Boeing will “temporarily suspend production” of the 737 MAX in January as recertification issues drag on. Around 400 of the airliners have been built but not delivered since the grounding in March. The company trimmed production by 10 units a month (to a still heady 42) early in the crisis that has severely stressed Boeing’s reputation and impacted its market value.
In a statement, Boeing said, “Safely returning the 737 MAX to service is our top priority. We know that the process of approving the 737 MAX’s return to service, and of determining appropriate training requirements, must be extraordinarily thorough and robust, to ensure that our regulators, customers, and the flying public have confidence in the 737 MAX updates.”
Expectations on when the MAX would be deemed airworthy and returned to service have slipped consistently as the drama has played out inside Boeing, within the FAA and in front of congressional committees. Current estimates are for the jetliner to be cleared in early 2020, but the stored aircraft will require considerable tending to before they can carry revenue passengers. Most airlines have removed the MAX from their schedules until March or April of 2020, though any further delays could easily push that shortage into the peak travel season.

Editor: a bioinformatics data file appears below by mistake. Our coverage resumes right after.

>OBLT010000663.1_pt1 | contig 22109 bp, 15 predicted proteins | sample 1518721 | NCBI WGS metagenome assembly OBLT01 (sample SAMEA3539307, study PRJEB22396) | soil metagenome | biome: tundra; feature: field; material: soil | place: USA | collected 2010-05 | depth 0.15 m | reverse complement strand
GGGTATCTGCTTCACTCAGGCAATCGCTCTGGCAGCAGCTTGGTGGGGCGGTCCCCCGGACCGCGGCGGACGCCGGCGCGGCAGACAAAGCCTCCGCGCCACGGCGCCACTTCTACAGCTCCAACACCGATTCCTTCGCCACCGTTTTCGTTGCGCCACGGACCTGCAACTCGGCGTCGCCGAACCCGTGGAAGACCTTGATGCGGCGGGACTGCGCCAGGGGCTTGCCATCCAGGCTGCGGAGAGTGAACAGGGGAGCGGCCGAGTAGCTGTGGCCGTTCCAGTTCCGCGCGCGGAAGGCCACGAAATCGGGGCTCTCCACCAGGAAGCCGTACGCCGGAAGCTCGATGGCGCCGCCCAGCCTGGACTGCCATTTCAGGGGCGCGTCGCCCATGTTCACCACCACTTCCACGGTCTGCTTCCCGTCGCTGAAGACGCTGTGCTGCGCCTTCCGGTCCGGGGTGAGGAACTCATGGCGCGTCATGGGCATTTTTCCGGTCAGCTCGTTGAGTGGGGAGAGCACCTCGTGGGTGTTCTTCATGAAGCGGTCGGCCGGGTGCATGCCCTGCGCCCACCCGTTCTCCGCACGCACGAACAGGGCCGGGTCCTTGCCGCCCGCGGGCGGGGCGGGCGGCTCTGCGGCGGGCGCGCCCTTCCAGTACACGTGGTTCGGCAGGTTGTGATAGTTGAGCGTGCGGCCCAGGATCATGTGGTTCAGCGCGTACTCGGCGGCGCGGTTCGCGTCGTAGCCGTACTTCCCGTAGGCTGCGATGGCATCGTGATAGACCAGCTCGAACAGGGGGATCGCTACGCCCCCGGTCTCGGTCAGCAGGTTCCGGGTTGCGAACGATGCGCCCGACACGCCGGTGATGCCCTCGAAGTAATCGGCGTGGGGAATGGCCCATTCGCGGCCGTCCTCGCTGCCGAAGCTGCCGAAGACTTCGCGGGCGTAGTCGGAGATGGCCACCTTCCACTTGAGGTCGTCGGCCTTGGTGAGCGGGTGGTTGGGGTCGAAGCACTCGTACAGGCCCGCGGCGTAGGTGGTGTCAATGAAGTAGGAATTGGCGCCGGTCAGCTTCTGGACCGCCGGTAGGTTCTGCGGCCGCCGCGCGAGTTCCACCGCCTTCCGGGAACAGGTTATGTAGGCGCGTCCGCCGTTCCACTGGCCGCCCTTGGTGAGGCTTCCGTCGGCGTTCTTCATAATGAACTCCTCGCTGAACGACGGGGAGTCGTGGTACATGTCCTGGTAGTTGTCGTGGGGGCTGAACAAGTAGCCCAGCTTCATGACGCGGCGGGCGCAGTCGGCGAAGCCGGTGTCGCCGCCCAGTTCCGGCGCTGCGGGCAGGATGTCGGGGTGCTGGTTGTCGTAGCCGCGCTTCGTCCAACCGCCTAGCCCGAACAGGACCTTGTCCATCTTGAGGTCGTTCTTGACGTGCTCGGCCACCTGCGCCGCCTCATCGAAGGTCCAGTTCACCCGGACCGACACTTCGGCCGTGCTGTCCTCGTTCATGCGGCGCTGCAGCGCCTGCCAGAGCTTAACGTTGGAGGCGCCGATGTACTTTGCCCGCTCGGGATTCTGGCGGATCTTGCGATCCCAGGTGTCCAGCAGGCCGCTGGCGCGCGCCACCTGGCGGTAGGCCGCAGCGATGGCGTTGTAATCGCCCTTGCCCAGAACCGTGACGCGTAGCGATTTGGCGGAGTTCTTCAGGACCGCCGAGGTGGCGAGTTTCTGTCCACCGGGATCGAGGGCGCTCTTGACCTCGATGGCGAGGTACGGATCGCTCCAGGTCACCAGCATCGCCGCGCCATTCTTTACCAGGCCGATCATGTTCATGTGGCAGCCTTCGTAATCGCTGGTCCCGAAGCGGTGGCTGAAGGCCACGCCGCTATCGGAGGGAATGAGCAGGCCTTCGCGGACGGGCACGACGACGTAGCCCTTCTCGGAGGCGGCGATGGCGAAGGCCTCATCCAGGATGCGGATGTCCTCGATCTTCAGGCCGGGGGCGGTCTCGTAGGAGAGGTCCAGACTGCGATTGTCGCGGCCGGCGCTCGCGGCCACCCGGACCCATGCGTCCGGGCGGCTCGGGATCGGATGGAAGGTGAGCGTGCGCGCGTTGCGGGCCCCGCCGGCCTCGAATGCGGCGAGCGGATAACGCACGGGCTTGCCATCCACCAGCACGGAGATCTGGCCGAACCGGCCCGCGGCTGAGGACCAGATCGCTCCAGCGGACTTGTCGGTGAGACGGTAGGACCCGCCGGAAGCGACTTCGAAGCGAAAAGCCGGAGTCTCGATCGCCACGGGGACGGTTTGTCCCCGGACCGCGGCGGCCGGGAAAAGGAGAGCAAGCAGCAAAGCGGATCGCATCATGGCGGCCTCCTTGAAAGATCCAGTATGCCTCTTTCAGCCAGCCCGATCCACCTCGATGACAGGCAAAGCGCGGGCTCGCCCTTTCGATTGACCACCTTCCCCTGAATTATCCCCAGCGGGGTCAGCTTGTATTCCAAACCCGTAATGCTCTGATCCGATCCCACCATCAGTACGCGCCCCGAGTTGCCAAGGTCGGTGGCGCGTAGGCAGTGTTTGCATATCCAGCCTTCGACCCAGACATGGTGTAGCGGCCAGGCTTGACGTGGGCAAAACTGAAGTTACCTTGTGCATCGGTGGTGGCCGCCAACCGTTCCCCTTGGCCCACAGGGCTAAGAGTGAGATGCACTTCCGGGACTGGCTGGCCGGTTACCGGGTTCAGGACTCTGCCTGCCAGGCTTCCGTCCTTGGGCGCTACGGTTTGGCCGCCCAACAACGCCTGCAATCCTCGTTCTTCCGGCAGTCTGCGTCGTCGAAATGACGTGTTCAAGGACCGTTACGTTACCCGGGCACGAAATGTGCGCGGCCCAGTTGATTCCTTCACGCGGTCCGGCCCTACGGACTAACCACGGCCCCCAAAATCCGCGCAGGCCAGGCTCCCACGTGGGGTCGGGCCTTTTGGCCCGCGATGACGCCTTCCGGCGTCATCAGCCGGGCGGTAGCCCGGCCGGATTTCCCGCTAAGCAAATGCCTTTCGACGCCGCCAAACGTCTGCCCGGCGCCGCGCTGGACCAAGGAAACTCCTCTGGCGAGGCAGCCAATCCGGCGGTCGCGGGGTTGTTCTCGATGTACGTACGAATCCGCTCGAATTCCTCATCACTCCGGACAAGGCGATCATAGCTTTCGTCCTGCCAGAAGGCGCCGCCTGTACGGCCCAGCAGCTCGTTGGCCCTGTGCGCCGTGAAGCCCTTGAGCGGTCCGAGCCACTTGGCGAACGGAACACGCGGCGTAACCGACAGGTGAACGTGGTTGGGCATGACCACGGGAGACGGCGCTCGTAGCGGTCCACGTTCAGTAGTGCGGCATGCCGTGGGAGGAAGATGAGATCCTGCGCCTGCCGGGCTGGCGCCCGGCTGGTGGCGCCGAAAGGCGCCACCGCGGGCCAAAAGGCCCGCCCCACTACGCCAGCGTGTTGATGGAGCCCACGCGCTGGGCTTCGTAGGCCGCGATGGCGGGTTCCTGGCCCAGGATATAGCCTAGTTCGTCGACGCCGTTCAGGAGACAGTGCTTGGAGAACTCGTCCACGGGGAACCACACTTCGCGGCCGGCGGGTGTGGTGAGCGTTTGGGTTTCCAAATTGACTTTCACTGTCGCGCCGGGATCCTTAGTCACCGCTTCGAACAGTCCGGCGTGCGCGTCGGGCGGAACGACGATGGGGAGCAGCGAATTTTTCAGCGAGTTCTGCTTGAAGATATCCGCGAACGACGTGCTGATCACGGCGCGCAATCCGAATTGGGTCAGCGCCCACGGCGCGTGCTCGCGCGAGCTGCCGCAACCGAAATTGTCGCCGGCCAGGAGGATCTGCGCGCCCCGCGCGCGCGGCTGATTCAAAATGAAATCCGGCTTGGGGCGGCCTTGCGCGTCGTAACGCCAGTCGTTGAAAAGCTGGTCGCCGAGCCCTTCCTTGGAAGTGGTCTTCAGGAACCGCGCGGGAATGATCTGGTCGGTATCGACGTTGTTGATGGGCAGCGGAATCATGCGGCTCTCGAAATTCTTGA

“As we have previously said, the FAA and global regulatory authorities determine the timeline for certification and return to service. We remain fully committed to supporting this process. It is our duty to ensure that every requirement is fulfilled, and every question from our regulators answered,” Boeing said in a statement. “We believe [temporarily stopping production] is least disruptive to maintaining long-term production system and supply chain health. This decision is driven by a number of factors, including the extension of certification into 2020, the uncertainty about the timing and conditions of return to service and global training approvals, and the importance of ensuring that we can prioritize the delivery of stored aircraft.” Industry watchers are predicting numerous business impacts throughout the supply industry, and the financial markets have responded as well: Boeing’s stock value fell more than 4 percent today compared to its closing value on Friday.
“During this time, it is our plan that affected employees will continue 737-related work, or be temporarily assigned to other teams in Puget Sound. As we have throughout the 737 MAX grounding, we will keep our customers, employees, and supply chain top of mind as we continue to assess appropriate actions. This will include efforts to sustain the gains in production system and supply chain quality and health made over the last many months. We will provide financial information regarding the production suspension in connection with our 4Q19 earnings release in late January,” the company said.